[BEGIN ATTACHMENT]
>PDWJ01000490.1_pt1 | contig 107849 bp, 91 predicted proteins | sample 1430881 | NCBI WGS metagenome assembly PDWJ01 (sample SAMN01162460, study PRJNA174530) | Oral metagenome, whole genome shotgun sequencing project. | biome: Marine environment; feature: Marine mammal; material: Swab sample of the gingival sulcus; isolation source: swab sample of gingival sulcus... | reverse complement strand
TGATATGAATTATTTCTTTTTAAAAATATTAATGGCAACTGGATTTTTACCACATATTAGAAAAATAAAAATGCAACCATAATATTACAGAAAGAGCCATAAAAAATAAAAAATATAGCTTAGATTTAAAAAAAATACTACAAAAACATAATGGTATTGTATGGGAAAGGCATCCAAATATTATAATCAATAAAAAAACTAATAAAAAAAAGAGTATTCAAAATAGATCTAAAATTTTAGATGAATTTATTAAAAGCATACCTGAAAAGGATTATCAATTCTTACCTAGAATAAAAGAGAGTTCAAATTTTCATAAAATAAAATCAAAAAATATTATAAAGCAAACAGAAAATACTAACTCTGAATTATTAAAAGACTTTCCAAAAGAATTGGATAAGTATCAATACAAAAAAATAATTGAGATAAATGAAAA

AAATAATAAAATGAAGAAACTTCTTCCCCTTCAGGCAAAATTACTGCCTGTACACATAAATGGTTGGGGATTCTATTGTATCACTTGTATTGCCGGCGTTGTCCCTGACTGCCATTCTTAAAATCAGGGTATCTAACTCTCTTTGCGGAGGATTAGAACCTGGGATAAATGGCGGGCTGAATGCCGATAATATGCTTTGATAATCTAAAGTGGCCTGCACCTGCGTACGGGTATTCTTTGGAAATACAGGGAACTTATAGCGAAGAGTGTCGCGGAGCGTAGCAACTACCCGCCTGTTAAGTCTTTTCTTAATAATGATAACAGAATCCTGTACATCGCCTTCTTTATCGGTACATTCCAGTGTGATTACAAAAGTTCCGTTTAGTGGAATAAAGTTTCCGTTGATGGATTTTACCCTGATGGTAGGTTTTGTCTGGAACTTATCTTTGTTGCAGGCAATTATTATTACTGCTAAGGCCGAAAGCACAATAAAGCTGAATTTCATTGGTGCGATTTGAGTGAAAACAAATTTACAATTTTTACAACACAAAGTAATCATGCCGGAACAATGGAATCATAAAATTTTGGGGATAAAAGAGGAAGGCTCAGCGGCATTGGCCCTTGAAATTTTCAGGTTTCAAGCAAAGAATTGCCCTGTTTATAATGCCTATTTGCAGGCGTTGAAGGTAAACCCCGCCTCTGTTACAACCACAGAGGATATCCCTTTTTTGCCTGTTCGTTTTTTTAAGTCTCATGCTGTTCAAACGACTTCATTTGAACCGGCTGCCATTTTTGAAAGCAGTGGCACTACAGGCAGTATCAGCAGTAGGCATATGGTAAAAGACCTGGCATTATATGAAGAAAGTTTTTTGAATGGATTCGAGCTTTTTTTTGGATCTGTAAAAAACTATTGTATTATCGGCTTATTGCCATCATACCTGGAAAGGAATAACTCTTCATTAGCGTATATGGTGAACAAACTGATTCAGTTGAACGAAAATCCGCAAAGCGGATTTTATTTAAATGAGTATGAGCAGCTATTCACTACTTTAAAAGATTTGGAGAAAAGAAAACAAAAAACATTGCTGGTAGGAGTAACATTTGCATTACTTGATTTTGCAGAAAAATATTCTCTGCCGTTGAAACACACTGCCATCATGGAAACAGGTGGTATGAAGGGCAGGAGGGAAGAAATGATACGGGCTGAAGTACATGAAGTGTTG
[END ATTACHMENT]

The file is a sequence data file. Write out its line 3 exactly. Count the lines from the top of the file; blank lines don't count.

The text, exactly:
AAATAATAAAATGAAGAAACTTCTTCCCCTTCAGGCAAAATTACTGCCTGTACACATAAATGGTTGGGGATTCTATTGTATCACTTGTATTGCCGGCGTTGTCCCTGACTGCCATTCTTAAAATCAGGGTATCTAACTCTCTTTGCGGAGGATTAGAACCTGGGATAAATGGCGGGCTGAATGCCGATAATATGCTTTGATAATCTAAAGTGGCCTGCACCTGCGTACGGGTATTCTTTGGAAATACAGGGAACTTATAGCGAAGAGTGTCGCGGAGCGTAGCAACTACCCGCCTGTTAAGTCTTTTCTTAATAATGATAACAGAATCCTGTACATCGCCTTCTTTATCGGTACATTCCAGTGTGATTACAAAAGTTCCGTTTAGTGGAATAAAGTTTCCGTTGATGGATTTTACCCTGATGGTAGGTTTTGTCTGGAACTTATCTTTGTTGCAGGCAATTATTATTACTGCTAAGGCCGAAAGCACAATAAAGCTGAATTTCATTGGTGCGATTTGAGTGAAAACAAATTTACAATTTTTACAACACAAAGTAATCATGCCGGAACAATGGAATCATAAAATTTTGGGGATAAAAGAGGAAGGCTCAGCGGCATTGGCCCTTGAAATTTTCAGGTTTCAAGCAAAGAATTGCCCTGTTTATAATGCCTATTTGCAGGCGTTGAAGGTAAACCCCGCCTCTGTTACAACCACAGAGGATATCCCTTTTTTGCCTGTTCGTTTTTTTAAGTCTCATGCTGTTCAAACGACTTCATTTGAACCGGCTGCCATTTTTGAAAGCAGTGGCACTACAGGCAGTATCAGCAGTAGGCATATGGTAAAAGACCTGGCATTATATGAAGAAAGTTTTTTGAATGGATTCGAGCTTTTTTTTGGATCTGTAAAAAACTATTGTATTATCGGCTTATTGCCATCATACCTGGAAAGGAATAACTCTTCATTAGCGTATATGGTGAACAAACTGATTCAGTTGAACGAAAATCCGCAAAGCGGATTTTATTTAAATGAGTATGAGCAGCTATTCACTACTTTAAAAGATTTGGAGAAAAGAAAACAAAAAACATTGCTGGTAGGAGTAACATTTGCATTACTTGATTTTGCAGAAAAATATTCTCTGCCGTTGAAACACACTGCCATCATGGAAACAGGTGGTATGAAGGGCAGGAGGGAAGAAATGATACGGGCTGAAGTACATGAAGTGTTG